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Title: Structural evolution and rheology of colloidal gels by dynamic simulation
Authors: Landrum, Benjamin Joseph
Advisors: Russel, William B
Contributors: Chemical and Biological Engineering Department
Keywords: aging
Subjects: Chemical engineering
Condensed matter physics
Issue Date: 2015
Publisher: Princeton, NJ : Princeton University
Abstract: In this dissertation, we utilize currently large-scale dynamic simulations to examine how colloidal gels evolve over long periods of time, with a goal of increasing our understanding of the stability of gelled products, our main motivation. A major theme in this work is the connection between time-dependent hierarchies of gel structure and time-dependent rheology. First, we demonstrate that structural evolution continues long after gelation in quiescent gels. This evolution is characterized by a growing structural length scale, a feature ubiquitous in phase separating systems. A combination of measurements of particle microstructure, mean-squared displacements, and intermediate scattering functions suggests that domain growth occurs primarily via diffusion of particles along the surface of the particulate network. Second, we examine the consequences of structural evolution on the linear viscoelasticity. In the limit of large frequencies, viscoelastic moduli increase asymptotically with the square root of the frequency, similar to the moduli of dispersions without hydrodynamic interactions. The gels stiffen with age over all frequencies. We observe that the age-dependent moduli are proportional to the growing structural length scale and provide a scaling argument to account for this. Finally, we perturb the gels with step shear stresses to investigate the phenomenon of delayed yield observed in experiments. The computational model recreates experimentally observed phenomena: failure times that decrease rapidly with increasing stress, fluidization under large stresses, and strain stagnation under weak stresses. We observe that all yielding gels yield at a critical strain, approximately 2-3%, but only above a critical stress. However, at intermediate stresses gels not only yield but also re-solidify. Less than 0.1% of the bonds in a colloidal gel need break by the critical strain for macroscopic failure to progress. The re-solidification transition is accompanied by formation of new bonds between broken clusters from the original gel driven together by convection, and the resultant structure is distinct from those of quiescently aged gels.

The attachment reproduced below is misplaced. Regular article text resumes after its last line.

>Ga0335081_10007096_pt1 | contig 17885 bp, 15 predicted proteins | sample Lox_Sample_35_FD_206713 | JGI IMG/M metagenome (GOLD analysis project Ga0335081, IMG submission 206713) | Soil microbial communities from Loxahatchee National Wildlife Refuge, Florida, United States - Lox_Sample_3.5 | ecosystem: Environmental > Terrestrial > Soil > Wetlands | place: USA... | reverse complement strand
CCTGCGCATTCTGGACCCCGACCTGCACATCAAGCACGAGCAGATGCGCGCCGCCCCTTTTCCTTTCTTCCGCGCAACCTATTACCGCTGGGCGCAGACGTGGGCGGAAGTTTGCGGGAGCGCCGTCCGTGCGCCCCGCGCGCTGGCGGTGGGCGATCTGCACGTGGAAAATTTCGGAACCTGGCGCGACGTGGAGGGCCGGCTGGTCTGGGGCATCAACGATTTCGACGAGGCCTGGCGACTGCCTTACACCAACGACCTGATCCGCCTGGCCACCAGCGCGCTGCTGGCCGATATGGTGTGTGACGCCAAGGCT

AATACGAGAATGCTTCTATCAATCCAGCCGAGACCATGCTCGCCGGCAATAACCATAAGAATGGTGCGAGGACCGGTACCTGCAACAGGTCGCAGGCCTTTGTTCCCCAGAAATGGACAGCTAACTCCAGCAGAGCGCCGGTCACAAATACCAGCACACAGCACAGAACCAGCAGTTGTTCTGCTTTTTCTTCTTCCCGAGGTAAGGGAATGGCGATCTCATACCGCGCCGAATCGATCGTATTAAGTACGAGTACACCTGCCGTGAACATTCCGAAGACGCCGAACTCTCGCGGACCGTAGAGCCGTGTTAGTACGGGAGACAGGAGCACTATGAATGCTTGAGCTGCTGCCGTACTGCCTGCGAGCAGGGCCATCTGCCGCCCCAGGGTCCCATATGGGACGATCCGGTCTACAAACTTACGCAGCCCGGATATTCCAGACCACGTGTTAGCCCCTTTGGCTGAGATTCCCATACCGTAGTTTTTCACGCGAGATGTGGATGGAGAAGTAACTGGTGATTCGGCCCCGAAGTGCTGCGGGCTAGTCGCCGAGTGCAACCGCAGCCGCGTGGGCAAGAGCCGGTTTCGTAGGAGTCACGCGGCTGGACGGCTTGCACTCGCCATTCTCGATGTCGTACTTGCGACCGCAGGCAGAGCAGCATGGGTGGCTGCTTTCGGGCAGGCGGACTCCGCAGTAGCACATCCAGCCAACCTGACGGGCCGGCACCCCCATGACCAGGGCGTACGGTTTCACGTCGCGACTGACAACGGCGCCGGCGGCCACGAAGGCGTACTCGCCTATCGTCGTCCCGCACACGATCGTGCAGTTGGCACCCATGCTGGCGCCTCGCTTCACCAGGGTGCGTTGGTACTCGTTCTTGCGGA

Alternate format: The Mudd Manuscript Library retains one bound copy of each dissertation. Search for these copies in the library's main catalog
Type of Material: Academic dissertations (Ph.D.)
Language: en
Appears in Collections:Chemical and Biological Engineering

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